“What makes us tick is togetherness”.
In this interview, Vani Veyel talks in detail about the work of the Girls’ Advisory Council – and also gives very personal insights into life as a genderqueer person in a heteronormative society. Parts of the interview were published in the Stuttgarter Nachrichten, you can read the unabridged text here.
filia: Vani, can you start by telling us a little bit about yourself?
Vani: I’m 20 years old, I am from Mannheim and I am in my second semester of studying social work in Wiesbaden. Since my early adolescence (13/14 years) I have taken on tasks for the community. Starting as a class speaker or school speaker up to the commitment as an altar server in the church. Early on, I also began volunteering in open children and youth ministry settings. In 2018 I started with regular openings in a youth center and as a companion of multiple disabled people at recreational activities. In September 2019, I then began my 18-month federal voluntary service in a youth center in Mannheim. Before that, I earned my advanced technical college entrance qualification at a Mannheim high school, majoring in education and psychology.
How did you become a member of filia’s Girls’ Advisory Board (GAB)?
In the fall of 2017, a social worker from a youth center that I regularly visited at the time approached me and told me about an email from filia advertising for new members for the GAB. I read up a bit on what filia and especially the GAB were doing and then applied to the MB using the online form. An additional incentive for me was the fact that the whole thing takes place in Hamburg and I can be there for a couple of days, because Hamburg is the most beautiful city for me next to my home Mannheim. In the application for the GAB, I had to answer various questions, e.g. what I would change if I were chancellor of Germany. I can no longer say exactly what I answered, but it was along the lines of eliminating inequalities in the world in general and, above all, creating equality between men and women.
“In the Girls’ Advisory Council, girls and young women with different discrimination characteristics become decision-makers*”, it says on the homepage – which discrimination experiences have you had and why?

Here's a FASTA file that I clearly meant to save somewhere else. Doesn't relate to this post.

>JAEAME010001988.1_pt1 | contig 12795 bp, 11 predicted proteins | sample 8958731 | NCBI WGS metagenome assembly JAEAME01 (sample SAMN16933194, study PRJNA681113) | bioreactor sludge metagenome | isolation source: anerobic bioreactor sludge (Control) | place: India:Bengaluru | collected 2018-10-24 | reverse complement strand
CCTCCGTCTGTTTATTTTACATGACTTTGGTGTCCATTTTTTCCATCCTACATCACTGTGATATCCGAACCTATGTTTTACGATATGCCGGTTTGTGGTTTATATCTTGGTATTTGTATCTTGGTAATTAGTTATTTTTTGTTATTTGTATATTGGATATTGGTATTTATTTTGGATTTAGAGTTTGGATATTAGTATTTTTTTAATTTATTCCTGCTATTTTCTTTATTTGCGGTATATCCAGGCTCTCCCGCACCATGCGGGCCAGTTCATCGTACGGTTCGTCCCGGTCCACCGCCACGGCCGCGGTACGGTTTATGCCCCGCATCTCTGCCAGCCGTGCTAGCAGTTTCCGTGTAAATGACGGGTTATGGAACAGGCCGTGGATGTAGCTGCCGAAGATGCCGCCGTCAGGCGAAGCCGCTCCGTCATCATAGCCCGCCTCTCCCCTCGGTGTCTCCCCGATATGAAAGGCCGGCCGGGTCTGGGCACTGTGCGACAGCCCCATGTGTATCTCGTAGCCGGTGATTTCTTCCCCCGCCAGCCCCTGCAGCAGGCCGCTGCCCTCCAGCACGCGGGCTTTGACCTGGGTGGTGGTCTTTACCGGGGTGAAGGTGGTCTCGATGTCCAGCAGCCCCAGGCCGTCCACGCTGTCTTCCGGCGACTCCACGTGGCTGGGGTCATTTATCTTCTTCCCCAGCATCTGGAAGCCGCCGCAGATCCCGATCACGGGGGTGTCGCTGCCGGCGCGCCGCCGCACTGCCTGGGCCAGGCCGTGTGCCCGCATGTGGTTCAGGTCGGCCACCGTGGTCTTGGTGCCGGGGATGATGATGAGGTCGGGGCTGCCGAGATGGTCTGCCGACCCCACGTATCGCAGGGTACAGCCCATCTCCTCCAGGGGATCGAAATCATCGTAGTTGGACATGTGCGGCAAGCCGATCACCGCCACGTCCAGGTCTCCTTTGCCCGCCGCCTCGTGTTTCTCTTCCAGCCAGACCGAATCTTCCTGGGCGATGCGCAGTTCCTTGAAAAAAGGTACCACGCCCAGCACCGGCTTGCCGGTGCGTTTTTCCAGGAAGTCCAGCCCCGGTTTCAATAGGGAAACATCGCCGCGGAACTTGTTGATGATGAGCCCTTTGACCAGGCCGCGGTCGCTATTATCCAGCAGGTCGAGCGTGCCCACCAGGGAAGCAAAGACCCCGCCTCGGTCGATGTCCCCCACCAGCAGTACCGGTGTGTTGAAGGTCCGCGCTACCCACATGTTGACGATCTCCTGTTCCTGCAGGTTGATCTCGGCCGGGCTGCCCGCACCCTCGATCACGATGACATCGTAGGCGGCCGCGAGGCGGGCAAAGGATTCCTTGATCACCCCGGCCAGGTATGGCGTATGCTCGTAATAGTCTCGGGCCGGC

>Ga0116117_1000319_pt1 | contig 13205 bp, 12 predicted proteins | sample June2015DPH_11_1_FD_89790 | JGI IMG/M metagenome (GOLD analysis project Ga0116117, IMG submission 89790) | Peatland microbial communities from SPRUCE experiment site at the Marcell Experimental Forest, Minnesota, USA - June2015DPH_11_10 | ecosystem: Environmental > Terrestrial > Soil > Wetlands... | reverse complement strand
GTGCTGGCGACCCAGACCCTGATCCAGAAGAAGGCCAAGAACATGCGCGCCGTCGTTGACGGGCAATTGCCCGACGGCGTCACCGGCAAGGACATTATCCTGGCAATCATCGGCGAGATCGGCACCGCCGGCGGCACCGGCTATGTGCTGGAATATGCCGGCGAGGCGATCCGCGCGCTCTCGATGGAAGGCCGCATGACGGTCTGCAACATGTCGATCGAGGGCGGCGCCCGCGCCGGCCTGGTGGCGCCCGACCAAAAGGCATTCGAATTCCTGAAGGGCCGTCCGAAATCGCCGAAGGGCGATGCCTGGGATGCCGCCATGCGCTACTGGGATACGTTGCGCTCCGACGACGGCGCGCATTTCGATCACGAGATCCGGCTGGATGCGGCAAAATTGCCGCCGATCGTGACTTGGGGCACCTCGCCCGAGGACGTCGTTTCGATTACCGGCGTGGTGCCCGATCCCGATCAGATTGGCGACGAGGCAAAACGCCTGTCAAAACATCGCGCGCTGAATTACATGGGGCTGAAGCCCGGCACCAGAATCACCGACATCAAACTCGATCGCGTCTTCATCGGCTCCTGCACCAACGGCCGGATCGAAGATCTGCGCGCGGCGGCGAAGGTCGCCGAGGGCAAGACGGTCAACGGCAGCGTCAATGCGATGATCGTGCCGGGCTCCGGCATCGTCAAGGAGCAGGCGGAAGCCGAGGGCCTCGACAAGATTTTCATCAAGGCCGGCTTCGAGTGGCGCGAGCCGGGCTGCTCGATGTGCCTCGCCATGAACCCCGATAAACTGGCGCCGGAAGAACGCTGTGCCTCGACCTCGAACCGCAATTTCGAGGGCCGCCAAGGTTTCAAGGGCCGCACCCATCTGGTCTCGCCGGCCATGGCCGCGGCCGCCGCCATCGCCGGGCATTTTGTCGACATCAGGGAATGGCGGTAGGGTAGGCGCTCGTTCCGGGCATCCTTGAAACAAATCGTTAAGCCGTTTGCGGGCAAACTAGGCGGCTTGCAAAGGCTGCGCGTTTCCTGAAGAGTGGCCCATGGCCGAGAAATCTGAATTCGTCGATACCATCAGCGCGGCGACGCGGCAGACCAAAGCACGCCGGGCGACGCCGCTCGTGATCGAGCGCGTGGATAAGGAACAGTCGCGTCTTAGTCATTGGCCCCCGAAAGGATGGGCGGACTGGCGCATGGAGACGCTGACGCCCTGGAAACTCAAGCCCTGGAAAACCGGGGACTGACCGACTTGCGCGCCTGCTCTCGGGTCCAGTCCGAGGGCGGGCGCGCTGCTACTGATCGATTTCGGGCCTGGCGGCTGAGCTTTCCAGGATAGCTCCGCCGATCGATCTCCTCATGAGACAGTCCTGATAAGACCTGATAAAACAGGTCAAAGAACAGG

Because of my sexuality, which is not hetero, and my queerness, I’ve always been and still am inconvenienced. I don’t fit into a heteronormative society. I was born a woman, but have never really felt comfortable with my biological sex and today describe myself as genderqueer. When I was about 14 I came out as a lesbian, which on the whole didn’t cause much of a stir in my immediate environment, but I did get the odd unpleasant comment from outsiders when they found out I was into women. When I had my first steady girlfriend, we had to fight again and again with the unpleasant looks of other people. Through my very masculine appearance, I think, these experiences were still within limits. But I experience resistance every time I go to a public toilet. I’m always asked if I know that it’s the ladies’ room and I’m directly yelled at to get out immediately or I’m not even allowed in the toilet, e.g. by the cleaning staff. This is part of my everyday life as a non-heterosexual, genderqueer person.
“Because of my sexuality, which is not hetero, and my queerness, I’ve always been and still am inconvenienced”
What specific perspective do you want to bring to the Girls’ Advisory Council?
Through my own experiences as a queer biologically female person, I have made experiences that other people with a similar background unfortunately also have to make and I always have them in focus and advocate that these injustices, discriminations and hostilities come to an end at some point and that there are good offers for people who have to make these experiences until then. In addition, I have a lot of practical experience in working with children and young people and know the structures of municipal facilities for open child and youth work.
Can you tell a little bit about who the others are on the Girls’ Advisory Board?
We sine a wildly diverse group of 11 people, ages 14-26, who have been part of the GAB for between one and five years. Among them are people who still go to school, others study law or often represent psychology. Not only that we go professionally in different directions, so we all live in other places in Germany and also in the UK. I come from the southernmost city and I think Kiel is the northernmost hometown. So each person also brings different perspectives, because someone who grew up in the capital has a very different experience than someone who comes from a rather smaller town like Fürth. So again, a completely different view from a person who originally comes from Hamburg, but is studying in London. Not only do our places of residence differ, but so do our religions, roots, and social and societal backgrounds.
What makes us different is the togetherness. In no other committee, association or group have I felt as welcome and comfortable as in the GAB. We are all sensitive in dealing with each other, because each person of us had to gather other difficult experiences in life and not every person can relate to this, and yet we all support each other. We have an extremely strong connection that goes beyond the GAB. Friendships have developed that would never have happened otherwise, as these people would never have met without the filia context. When I tell others about the council, I describe our weekends together as living in a bubble, where things are peaceful, respectful and loving – very different from the actual everyday life of many of us. A safer space than many other spaces we use. And for me also a space of learning, apart from the work of the council I have already learned so much from the other councilors and also learned many new things about myself, got a much greater awareness of my privileges and a better understanding about diversity in any direction.